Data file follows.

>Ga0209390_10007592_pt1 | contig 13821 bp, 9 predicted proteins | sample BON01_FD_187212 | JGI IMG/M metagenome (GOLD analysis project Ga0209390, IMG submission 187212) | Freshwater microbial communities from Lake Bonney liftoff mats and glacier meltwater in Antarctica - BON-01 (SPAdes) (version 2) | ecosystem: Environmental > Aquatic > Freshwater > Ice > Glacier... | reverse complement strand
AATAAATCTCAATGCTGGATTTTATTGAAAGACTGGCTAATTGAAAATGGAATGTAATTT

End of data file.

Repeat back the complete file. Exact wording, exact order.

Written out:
>Ga0209390_10007592_pt1 | contig 13821 bp, 9 predicted proteins | sample BON01_FD_187212 | JGI IMG/M metagenome (GOLD analysis project Ga0209390, IMG submission 187212) | Freshwater microbial communities from Lake Bonney liftoff mats and glacier meltwater in Antarctica - BON-01 (SPAdes) (version 2) | ecosystem: Environmental > Aquatic > Freshwater > Ice > Glacier... | reverse complement strand
AATAAATCTCAATGCTGGATTTTATTGAAAGACTGGCTAATTGAAAATGGAATGTAATTT